Another strong value of family businesses is sustainability, not only of the firm itself, but also for society and ecology; because family leadership thinks of future(s) not only in terms of stock options, but, even more so, of the future of their children and grand-children. That means then leadership for generations.

Updated 12.02.2009

02 February 2009

7 Quick Tips for Sales Cost Reduction

There is considerable pressure to reduce cost in sales and marketing. But how to cut sales costs without shooting oneself into the foot?

Usually, the budgets for sales and marketing are derived not top-down strategically, i.e. the planned revenue drives the amount of resources to invest into sales. But, more often the budget is derived by top-down "That´s all the money we have for sales." (see percentage-of-sales)

Therefore, many sales departments are chronically underfunded and will not deliver the amount of leads, contracts, orders and revenue that would be possible and profitable. CEOs and CFOs need to be also aware that the higher the achieved revenue, the lower the relative cost of sales & marketing. Therefore, the task is not to minimize cost but to maximize sales productivity: more sales at lower cost.

In reality, reasons for less than optimal productivity in sales & marketing are manifold. However, in my experience there are a few actions that drive higher sales at lower cost quickly:

1. Work Intensity: Ensure that sales people are actually visiting clients selling to them, instead of sitting in the office doing administration, powerpoint, brochures, calculations or a myriad other things that holds them away from the prospects.
Result: Increased selling time from (average) 11% to 30% of sales rep working time

2. Outsource Lead Generation: Salespeople hunting for leads is often very inefficient and yield low results. Better to use outsourced lead generation marketing, e.g. mailings, e-mail, phone, events, etc. that delivers more and better opportunities for sales; the key here is testing and accountability for delivering high quality leads.
Result: More and higher-quality leads for less cost

3. Split Defense & Offense: Like in football, make a division between routine & new/special sales work. Focus all in-bound, routine selling & customer service work in an internal sales team working on the phone. On the offensive side build and train a strong field sales team that is out and about, winning new accounts and negotiating tough problems and contracts.
Result: Routine work done faster at lower cost and more high value conversations with prospects for new business

4. Speed Up the Sales Cycle: Many default visits are not needed and even not wished by the client. Ensure every call and presentation delivers on the closing of the contract. Cut the "nice to meet" events and deliver real value each time your client is talking with your people.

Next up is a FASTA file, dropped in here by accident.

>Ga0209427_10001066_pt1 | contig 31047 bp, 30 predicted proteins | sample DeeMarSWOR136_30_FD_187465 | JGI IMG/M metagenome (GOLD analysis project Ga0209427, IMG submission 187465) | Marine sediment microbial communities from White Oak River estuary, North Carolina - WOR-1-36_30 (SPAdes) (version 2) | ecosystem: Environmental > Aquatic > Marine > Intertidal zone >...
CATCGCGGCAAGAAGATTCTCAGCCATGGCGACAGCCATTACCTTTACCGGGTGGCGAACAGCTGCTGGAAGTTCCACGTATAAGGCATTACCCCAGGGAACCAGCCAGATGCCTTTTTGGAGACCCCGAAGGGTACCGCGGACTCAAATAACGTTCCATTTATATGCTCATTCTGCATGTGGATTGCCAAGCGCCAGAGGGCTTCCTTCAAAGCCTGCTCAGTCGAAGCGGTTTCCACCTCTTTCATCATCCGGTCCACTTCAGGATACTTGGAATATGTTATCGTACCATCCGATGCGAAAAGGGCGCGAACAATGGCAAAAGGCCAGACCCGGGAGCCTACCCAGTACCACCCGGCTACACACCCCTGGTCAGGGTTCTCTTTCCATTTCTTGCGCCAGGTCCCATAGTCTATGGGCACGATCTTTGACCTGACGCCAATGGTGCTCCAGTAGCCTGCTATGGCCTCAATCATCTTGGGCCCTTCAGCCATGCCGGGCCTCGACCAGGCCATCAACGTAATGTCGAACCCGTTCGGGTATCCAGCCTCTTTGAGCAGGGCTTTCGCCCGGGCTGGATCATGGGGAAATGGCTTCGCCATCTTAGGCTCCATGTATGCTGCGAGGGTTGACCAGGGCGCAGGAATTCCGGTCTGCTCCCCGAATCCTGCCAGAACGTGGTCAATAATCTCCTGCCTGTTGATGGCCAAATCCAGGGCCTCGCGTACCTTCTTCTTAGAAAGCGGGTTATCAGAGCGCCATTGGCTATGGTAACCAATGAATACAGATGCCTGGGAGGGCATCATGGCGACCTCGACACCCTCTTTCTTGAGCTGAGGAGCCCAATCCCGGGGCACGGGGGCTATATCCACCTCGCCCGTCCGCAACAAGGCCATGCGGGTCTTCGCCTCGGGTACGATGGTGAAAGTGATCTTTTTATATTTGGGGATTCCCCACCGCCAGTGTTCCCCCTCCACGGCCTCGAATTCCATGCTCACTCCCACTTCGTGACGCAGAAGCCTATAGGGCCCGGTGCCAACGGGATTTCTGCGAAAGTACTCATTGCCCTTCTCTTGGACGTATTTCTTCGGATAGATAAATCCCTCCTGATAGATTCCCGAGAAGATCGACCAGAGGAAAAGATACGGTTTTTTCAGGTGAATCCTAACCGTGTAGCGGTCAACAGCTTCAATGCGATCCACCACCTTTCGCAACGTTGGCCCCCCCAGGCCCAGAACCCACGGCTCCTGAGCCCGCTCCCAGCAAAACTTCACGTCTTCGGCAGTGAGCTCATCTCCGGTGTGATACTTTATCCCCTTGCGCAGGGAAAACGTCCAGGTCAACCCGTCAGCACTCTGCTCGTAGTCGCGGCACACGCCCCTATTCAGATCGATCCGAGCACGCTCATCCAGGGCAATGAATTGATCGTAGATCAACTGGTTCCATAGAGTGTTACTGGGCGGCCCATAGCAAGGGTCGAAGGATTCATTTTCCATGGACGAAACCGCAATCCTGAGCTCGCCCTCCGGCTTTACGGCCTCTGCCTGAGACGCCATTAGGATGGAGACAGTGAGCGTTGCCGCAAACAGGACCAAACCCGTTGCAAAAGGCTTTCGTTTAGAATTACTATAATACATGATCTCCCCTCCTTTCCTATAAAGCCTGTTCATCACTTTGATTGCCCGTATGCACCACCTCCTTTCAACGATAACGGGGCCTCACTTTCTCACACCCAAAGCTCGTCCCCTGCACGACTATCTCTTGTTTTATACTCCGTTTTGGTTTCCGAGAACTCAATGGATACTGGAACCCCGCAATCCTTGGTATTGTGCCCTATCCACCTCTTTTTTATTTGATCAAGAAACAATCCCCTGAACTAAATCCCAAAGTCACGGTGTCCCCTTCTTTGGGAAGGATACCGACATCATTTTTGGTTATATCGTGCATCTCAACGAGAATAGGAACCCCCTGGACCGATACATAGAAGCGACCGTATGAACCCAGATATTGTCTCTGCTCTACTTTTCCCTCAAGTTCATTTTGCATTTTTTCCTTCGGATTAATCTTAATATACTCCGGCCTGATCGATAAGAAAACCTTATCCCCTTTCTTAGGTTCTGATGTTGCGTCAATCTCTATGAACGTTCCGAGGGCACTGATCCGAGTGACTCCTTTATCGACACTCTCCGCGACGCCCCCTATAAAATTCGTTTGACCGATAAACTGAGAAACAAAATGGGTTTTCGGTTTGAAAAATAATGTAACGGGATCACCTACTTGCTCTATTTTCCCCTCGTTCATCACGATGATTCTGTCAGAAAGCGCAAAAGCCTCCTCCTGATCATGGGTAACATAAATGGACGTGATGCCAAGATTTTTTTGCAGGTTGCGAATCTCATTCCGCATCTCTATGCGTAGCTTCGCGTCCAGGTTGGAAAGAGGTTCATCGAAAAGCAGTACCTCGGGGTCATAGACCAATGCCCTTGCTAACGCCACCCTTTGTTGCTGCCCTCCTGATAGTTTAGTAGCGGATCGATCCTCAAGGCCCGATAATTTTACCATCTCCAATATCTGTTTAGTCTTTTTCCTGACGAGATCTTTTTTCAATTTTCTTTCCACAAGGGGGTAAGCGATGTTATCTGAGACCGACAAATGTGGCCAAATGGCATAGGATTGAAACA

Result: Faster sales with fewer work hours

5. Set Customer Priorities: An intuitive, gut-driven segmentation of customers often lies at the core of waste in sales and marketing; seemingly attractive segments, "heavy users", "volume buyers," "18-35 year olds," "high-margin targets," "loyal customers," etc. turn out to destroy profit. In some cases, 30% of customers sap 50% off the profit. In order to seriously save cost, sales & marketing need to look at the data for real profitability of segments and set their priorities accordingly.
Result: Cut the profit-eating targets and build business on truly profitable customers

6. Specific Sales Training: Often sales persons are not trained to really master their job tasks. Yes, they can do much of it at some level of proficiency, but not well enough for breakthrough success. Here specific training and coaching can effectively double or triple the sales person´s effectiveness. Although this requires individual analysis and hard work on part of the sales rep and his coach and manager, it does pay off. For a list of skills, see here.
Result: Doing the right sales work consistently delivers the right sales results: leads, orders, revenue.

7. Get Started Today: Often I observe managers agree on all the cost cutting measures, and then do ... nothing. People wait for the holidays to be over, Jack to be back, or for Godot.... It is like starting with a fitness work-out, if we wait to long, we´ll gain a few more pounds again. The best is to start right away and to improve the results a bit every day.
Result: Small wins every day motivate the team to deliver ever better results. Because, there is no end to improvement.

For comments contact me at asattlberger@fortee.com or write below.